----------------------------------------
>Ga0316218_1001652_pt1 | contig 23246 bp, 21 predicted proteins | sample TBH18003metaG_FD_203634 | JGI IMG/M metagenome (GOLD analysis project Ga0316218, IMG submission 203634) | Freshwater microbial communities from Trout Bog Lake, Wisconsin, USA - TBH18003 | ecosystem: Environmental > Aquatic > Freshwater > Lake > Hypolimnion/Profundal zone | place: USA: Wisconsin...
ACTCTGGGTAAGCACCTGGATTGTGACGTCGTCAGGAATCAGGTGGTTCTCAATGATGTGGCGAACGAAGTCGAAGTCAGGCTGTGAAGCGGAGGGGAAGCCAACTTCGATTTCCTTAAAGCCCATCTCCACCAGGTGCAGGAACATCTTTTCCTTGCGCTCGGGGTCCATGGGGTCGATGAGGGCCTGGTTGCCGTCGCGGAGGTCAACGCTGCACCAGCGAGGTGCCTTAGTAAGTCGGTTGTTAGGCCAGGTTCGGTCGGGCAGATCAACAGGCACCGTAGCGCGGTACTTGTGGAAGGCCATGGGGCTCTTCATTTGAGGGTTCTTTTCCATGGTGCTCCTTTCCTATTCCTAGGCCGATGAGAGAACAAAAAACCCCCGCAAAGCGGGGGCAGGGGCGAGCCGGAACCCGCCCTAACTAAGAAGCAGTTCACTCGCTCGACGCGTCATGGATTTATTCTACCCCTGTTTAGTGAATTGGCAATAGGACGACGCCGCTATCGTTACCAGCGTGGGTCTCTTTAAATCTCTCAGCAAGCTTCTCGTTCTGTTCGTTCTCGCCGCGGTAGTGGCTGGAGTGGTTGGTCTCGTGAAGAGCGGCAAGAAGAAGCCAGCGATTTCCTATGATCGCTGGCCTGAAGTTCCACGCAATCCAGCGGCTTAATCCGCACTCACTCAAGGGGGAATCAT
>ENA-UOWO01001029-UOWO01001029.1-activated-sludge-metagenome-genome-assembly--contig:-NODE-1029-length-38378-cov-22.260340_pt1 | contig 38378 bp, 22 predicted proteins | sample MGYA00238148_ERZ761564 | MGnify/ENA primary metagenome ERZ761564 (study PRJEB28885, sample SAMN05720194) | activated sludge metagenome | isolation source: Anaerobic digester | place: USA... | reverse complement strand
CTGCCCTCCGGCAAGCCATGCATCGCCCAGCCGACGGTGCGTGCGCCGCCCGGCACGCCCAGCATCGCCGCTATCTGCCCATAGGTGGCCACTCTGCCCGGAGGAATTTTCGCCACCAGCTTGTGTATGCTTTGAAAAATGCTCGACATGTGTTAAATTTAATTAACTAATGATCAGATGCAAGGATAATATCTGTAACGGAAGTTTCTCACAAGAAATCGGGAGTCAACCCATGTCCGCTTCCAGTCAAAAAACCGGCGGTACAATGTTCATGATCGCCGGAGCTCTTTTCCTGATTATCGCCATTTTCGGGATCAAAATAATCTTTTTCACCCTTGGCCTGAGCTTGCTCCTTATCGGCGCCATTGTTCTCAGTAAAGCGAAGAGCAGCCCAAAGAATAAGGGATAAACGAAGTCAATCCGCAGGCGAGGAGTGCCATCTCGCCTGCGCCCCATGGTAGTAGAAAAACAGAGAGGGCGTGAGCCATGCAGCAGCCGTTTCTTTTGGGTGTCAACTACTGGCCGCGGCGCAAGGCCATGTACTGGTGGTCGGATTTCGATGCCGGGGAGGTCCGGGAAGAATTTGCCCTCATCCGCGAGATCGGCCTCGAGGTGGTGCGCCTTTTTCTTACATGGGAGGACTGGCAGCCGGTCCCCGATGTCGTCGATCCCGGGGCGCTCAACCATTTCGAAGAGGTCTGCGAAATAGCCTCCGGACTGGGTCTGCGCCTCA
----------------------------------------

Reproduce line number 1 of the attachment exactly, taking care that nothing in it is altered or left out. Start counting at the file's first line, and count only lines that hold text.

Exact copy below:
>Ga0316218_1001652_pt1 | contig 23246 bp, 21 predicted proteins | sample TBH18003metaG_FD_203634 | JGI IMG/M metagenome (GOLD analysis project Ga0316218, IMG submission 203634) | Freshwater microbial communities from Trout Bog Lake, Wisconsin, USA - TBH18003 | ecosystem: Environmental > Aquatic > Freshwater > Lake > Hypolimnion/Profundal zone | place: USA: Wisconsin...